I found this one more like an Agatha Christie mystery set in the Australian rain forest. Five women go walkabout, four come back. Whodunnit? In alternating chapters, we follow the story from the point of view of the police investigation and of the five women involved in a team building trek through the bush.

Jane Harper has thrown the lot at this one, I had trouble keeping up with who was doing what to whom and why. Five women who work together in a firm of accountants, one of them a whistle blower who is being pressured by Falk to get the dirt on the company, another a member of the family that owns the company, set off into the Australian rain forest for no really satisfactory reason. Their male colleagues do the same but in a separate group of which we then hear little. The relationships between the women are tested to the limit as a series of disasters befalls them – they get lost, one gets bitten by a snake, they run out of food and water and one of them dies.

A few red herrings are knocking about.

I found it lightweight compared to The Dry and, although all fiction is contrived, I found this tried a bit too hard to fit some square pegs in round holes. An unsatisfactory follow up to an excellent debut novel.


I was browsing in a tee shirt shop in Fort Lauderdale, Florida, when I found a shirt that had SAIL NAKED printed on the front. I held it up to the checkout guy and said:

“Is this irony?”

“No, you can just let it drip dry,” he replied.


Here’s a very rare venture into dystopian fiction:


The shadows of the headstones creep across the ground as the sun sets and I pull my jacket tighter against the evening chill.

It’s my birthday tomorrow. That birthday.

We don’t celebrate birthdays the way we used to. When I was young we had birthday parties, a cake with candles to blow out, joyful friends singing your name and clapping, faces smiling, happy. That all ended by the time I reached, what, sixty? Twenty years ago. Fucking revolution.

The others will be at the house now. Bert and Emily and Joe. That’s all. It’s enough, though. I told everyone I didn’t want them here when it was time but I knew those three wouldn’t listen. They’re good friends from the old days.

I’d once hoped to be buried here in this cemetery, the old-fashioned way. It’s so pretty with the wild flowers and the ancient oaks. A lovely place for that eternal sleep. The headstones are interesting: They all died at different ages. That’s how it used to be, pre-revolution. Now we have CoMo.

I get it. I really do. How can you provide health care, pensions, housing, food and water if people are dying untidily at all ages, some getting to a hundred or more? Controlled Mortality. I get it. The Revolutionary Council wants a tidy, controlled society. No surprises. Eighty years is enough they decided after takeover. That was when we had the cull. When my parents went. That was tough to take, I must say.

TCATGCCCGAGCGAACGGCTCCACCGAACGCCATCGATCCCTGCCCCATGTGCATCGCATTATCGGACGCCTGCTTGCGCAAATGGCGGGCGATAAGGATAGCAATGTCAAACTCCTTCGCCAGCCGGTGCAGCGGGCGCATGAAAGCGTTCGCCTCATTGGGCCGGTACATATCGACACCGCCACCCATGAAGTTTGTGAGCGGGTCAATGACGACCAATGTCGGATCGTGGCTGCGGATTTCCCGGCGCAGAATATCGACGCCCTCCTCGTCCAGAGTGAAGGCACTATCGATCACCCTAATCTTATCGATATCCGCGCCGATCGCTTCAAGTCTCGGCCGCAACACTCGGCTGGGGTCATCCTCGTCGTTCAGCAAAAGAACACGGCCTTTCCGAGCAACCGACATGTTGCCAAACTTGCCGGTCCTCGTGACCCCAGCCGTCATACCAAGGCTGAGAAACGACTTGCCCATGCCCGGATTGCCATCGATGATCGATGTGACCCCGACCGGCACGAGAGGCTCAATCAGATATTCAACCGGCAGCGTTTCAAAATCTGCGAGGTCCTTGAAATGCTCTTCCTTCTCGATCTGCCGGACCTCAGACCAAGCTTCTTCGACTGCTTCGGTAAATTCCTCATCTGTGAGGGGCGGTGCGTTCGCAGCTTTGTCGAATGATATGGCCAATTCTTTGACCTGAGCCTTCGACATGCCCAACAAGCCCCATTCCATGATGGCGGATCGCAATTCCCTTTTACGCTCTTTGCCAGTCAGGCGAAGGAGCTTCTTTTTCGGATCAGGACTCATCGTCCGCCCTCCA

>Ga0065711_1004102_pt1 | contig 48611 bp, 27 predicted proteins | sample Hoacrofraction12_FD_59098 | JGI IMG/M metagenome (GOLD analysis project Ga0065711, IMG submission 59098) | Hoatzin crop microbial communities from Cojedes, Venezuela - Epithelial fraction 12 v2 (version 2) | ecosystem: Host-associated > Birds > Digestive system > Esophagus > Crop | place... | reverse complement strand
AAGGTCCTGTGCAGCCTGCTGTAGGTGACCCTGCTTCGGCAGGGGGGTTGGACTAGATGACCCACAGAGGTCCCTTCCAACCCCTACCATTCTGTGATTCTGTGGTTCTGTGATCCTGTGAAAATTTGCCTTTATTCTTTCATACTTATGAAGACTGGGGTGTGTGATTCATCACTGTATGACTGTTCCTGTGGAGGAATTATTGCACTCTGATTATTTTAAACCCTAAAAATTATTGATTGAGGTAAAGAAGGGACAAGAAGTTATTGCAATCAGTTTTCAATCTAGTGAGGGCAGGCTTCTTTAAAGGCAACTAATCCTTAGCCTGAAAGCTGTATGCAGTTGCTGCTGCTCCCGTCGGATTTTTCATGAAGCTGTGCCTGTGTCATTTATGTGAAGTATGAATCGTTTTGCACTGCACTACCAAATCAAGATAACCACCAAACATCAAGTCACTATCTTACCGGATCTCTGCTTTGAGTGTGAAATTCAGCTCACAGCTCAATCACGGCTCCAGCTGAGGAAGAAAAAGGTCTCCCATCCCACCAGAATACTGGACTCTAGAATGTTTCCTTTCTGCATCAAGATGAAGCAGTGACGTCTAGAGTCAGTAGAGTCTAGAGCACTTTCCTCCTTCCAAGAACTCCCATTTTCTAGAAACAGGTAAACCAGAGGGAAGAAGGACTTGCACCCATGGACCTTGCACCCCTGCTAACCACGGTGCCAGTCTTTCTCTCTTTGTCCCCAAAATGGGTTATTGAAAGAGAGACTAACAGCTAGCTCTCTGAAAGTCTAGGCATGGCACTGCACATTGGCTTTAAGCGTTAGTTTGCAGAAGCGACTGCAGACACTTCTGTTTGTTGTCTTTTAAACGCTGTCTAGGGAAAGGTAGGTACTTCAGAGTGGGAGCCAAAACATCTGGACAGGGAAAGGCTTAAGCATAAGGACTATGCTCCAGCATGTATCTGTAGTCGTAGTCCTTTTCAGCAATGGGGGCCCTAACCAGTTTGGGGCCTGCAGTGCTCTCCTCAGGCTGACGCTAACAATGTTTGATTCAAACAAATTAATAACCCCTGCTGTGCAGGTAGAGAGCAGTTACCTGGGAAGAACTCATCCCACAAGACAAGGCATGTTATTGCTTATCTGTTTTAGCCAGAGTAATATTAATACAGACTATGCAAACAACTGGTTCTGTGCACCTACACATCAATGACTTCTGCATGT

Things are going well now, apparently, so RevCo are putting it up another two years starting next year. Just my luck, eh?

Oh well, best stop these silly thoughts, wander back to the house and get cracking with the last supper. They’re coming for me at midnight.

Happy fucking birthday.

The Revolving Door Incident

My short stay in Bahrain was immensely improved by this incident which I witnessed from the hotel coffee lounge on the mezzanine level, overlooking the lobby. Whilst one group of Japanese tourists filed out through the magnificent plate-glass revolving door another group started filing in. For Japanese people to fail to bow to each other is unthinkable and so they did; the sound of foreheads hitting glass was like a crate of apples being poured onto a wooden floor. The door was jammed with concussed Japanese and the lobby was littered with others stumbling and falling, unable to avoid crashing into the people ahead when the line abruptly halted. Some guests thought it a terrorist attack and screamed and ran for cover. O Joy.

Farewell to Texas

Back in England after a couple of weeks in Texas, shared between Clear Lake, south of Houston, and Gruene, in the hill country to the west of Houston.

It was all good. Here are a few pictures:

If you’re looking for a second-hand pair of cowboy boots, I know just the place. Here’s a small section of their stock.

Weathered board and corrugated tin seems to be the decor of choice for a hill country town trying to maintain authenticity:


Here’s one of the wineries:






And I’m sure you all know what this is. No? It is, of course, a Letz 350D feed grinder. Having spent a lifetime in cereal processing it was of some vague interest.

That’s all for now folks.